The upcoming panel discussion, Perspectives on the Science and Ethics of Animals Used in Research, at the University of California Los Angeles co-hosted by Bruins for Animals and Pro-Test for Science has drawn interest all around. The event is the result of joint efforts by the two groups working together “with the goal of opening an ongoing dialogue between individuals who are in favor of or against the use of animals in biomedical research.”  The panel will include six speakers who will present their views on the use of animals in biomedical research, as well as moderator-driven discussion based on questions submitted by the audience.

“The event is structured to maximize the opportunity to engage in a civil, intellectually honest discussion on issues about which people hold passionate, differing opinions. This event must demonstrate that such a discussion can effectively take place in order for future dialogue to be possible.”

More information about the February 16th panel discussion can be found at Pro-Test for Science, Bruins for Animals, and Speaking of Research.

In the weeks leading up to the event, it has become clear that some members of the animal activist community are using the occasion to focus threats, intimidation, and harassment on members of the panel, UCLA scientists, and research advocates. At the same time, other opponents of the use of animals in medical research have stepped forward to condemn the threats and the apparent attempts to sabotage efforts for discussion. Bruins for Animals issued the following statement on their website:

“Ideally this event would be open to the general public and originally this was our intention. Due to the fact that a group of violent individuals attempted to stop this event by threats and intimidation, we have had no option but to make this event closed to the broad public due to security concerns. These same individuals have called for open debates and are now apparently trying to sabotage our efforts to promote open dialogue and education of this important issue. It is unfortunate that the actions of a small group have resulted in the closing of this event that so many of you wish to attend, and for this, we apologize. …

Bruins for Animals condemns the use of violence, moreover the violence perpetrated by certain individuals has resulted in overshadowing the scientific and ethical reasons why many are opposed to vivisection.”

Dr. Ray Greek, one of the panel participants speaking against the use of animals in biomedical research, also addressed the issue in a thoughtful essay.  Greek begins by noting the uniqueness and significance of the event, and goes on to discuss the impetus for his essay.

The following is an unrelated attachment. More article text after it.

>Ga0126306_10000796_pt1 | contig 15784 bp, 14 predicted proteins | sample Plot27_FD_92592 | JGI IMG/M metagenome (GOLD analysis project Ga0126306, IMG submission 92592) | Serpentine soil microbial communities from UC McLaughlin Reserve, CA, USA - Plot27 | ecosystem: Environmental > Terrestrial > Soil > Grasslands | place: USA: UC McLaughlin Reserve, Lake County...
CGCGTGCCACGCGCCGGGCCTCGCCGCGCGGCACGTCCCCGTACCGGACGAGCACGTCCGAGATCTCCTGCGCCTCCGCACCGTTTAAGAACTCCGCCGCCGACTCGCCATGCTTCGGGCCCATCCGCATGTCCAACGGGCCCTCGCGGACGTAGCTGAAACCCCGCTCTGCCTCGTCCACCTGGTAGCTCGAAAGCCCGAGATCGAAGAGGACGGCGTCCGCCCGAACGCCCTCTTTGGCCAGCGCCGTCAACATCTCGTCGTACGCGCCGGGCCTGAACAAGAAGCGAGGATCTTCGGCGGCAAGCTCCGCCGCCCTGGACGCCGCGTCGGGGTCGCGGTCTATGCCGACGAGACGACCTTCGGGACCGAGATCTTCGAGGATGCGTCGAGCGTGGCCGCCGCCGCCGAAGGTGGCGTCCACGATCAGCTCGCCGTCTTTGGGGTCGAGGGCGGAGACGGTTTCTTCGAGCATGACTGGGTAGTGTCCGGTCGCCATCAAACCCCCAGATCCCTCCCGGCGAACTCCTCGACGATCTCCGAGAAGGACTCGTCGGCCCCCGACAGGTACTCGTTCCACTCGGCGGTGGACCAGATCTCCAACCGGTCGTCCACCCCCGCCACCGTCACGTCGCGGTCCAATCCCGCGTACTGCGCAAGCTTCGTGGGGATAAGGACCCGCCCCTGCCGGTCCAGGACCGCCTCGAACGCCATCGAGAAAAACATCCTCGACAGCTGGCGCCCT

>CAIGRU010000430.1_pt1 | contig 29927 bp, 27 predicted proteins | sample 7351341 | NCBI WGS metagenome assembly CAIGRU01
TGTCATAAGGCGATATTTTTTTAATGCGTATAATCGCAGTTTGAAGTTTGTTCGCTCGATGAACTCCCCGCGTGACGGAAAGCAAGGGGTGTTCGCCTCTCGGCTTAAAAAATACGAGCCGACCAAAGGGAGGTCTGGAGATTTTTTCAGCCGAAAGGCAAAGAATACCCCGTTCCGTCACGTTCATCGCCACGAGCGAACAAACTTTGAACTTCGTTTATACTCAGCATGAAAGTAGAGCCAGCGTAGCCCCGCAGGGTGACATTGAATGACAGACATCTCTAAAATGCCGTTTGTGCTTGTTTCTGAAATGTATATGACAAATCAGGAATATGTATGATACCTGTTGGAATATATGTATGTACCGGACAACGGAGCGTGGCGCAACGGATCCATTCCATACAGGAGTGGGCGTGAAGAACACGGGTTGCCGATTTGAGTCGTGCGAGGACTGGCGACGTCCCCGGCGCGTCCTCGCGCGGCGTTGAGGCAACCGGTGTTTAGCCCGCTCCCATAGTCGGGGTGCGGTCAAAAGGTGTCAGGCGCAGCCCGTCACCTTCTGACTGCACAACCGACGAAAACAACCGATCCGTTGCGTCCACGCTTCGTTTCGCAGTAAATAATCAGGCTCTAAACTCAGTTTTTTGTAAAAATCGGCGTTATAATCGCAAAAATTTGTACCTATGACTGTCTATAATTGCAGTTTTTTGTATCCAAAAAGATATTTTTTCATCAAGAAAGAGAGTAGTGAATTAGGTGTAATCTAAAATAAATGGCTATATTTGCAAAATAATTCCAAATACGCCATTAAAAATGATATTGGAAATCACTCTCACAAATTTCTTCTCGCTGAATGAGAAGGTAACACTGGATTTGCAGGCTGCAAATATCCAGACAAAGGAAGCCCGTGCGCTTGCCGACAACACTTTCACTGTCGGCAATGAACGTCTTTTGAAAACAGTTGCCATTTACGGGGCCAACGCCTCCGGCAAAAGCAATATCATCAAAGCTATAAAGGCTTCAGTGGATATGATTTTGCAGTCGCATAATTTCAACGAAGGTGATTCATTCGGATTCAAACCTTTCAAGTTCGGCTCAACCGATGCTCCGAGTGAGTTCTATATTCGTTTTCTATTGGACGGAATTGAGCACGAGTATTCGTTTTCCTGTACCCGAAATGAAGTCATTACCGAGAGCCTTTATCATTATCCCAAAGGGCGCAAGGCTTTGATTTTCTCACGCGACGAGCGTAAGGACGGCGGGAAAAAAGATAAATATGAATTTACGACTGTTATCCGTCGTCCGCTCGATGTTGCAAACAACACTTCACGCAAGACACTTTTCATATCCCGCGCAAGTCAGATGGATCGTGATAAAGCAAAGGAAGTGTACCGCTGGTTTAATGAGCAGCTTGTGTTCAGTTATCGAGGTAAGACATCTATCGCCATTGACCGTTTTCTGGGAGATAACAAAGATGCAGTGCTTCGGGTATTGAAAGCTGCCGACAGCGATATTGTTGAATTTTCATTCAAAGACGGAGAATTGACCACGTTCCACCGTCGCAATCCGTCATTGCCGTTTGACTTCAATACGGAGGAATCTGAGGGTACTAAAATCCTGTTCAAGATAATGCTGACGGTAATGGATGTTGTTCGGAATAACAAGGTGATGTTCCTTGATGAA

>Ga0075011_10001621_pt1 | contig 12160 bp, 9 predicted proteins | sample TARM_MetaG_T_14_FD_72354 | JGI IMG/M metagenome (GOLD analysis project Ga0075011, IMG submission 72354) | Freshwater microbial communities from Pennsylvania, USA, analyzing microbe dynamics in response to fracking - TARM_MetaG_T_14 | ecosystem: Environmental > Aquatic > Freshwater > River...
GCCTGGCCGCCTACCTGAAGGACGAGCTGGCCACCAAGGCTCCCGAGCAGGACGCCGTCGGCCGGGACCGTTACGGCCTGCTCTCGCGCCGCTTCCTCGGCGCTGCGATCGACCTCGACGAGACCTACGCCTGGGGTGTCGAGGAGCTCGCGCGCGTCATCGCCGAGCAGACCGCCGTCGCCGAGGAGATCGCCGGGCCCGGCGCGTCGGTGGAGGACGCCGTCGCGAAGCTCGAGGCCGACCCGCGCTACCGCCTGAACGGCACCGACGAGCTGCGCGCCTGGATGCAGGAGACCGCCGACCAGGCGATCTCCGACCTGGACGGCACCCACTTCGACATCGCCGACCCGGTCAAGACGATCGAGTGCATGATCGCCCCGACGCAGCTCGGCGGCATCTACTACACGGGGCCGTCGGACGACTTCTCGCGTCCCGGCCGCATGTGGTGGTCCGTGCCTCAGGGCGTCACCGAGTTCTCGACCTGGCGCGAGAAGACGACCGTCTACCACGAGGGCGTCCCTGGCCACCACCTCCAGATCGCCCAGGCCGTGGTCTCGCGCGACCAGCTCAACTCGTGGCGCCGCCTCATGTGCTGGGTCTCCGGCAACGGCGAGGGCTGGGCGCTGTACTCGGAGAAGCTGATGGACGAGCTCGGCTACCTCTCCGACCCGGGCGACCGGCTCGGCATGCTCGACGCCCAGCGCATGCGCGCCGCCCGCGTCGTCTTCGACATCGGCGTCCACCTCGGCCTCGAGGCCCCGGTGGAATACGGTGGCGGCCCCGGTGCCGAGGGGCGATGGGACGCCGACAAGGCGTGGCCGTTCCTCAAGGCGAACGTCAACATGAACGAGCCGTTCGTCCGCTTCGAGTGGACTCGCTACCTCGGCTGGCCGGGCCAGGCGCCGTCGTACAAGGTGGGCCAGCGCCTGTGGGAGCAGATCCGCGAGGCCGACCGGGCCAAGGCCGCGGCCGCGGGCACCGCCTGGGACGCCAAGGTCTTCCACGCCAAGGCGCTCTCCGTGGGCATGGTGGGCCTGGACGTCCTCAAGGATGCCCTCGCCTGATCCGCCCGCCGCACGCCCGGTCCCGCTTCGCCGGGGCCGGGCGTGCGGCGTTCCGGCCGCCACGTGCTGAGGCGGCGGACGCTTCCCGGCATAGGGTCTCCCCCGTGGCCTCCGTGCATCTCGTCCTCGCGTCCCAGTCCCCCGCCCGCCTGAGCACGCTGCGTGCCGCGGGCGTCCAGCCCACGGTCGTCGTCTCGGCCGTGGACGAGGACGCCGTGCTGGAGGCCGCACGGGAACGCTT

“This is the first time, in my recollection, that experts in their fields opposed, to varying degrees, to using animals in research and experts in favor of such use have sat down at the same forum and presented their views. As such, the event is very controversial and unfortunately more heat than light has been generated. It is the source of some of this heat that I would like to address in the essay.”

Dr. Ray Greek

Greek’s essay is a welcome discussion of the panel’s purpose and potential to encourage dialogue about the use of animals in research.  He addresses a wide range of questions and issues, including his assessment of the venue, the selection of panel participants, the audience, and the need for security. Greek criticizes the attempts of various vocal activists to derail or diminish the event:

“More pointedly, I do not understand the opposition coming from animal rightists. … But this event is the first in a series of events where the AR and AV communities are getting what they have wanted and yet I am reading what can only be described as vitriol and not well-informed vitriol at that.”

And also points out what seems obvious to almost everyone:

“If activists wish to engage in direct action, promote direct action, condone violence in the pursuit of certain outcomes and so forth, so be it. (Now is not the time and this is not the forum for a debate about the ethics of such actions and positions.) But it is disingenuous to simultaneously act in the ways described above and then feign surprise and offense when society does not take seriously their request to participate in an event that functions in the confines of the norms of society. You cannot have it both ways.”

There are a number of noted schisms between factions in the animal activist community and heated discussion over agendas, tactics, and methods of advocating for their viewpoints. Greek addresses this issue as well, with a pointed comment about the harassment directed at UCLA scientists.

“But while we are on the topic, when was the last time a protest, especially home demos (a tactic favoured by some of those expressing vitriol over the February 16 event), resulted in immediate change? If individuals in the AR and AV movements are serious about having the scientific facts on their side and wanting a forum to have those facts presented to society in general, they might consider the old medical adage: first do no harm. Continuing home demos after a researcher has agreed to a panel discussion and subsequent debate is not helpful. The researcher is under no pressure from society to participate in the process. Society already agrees with him that vivisection is a necessary evil. If the researcher is going to continue to be exposed to threats and harassment irrespective of his actions, then why bother?”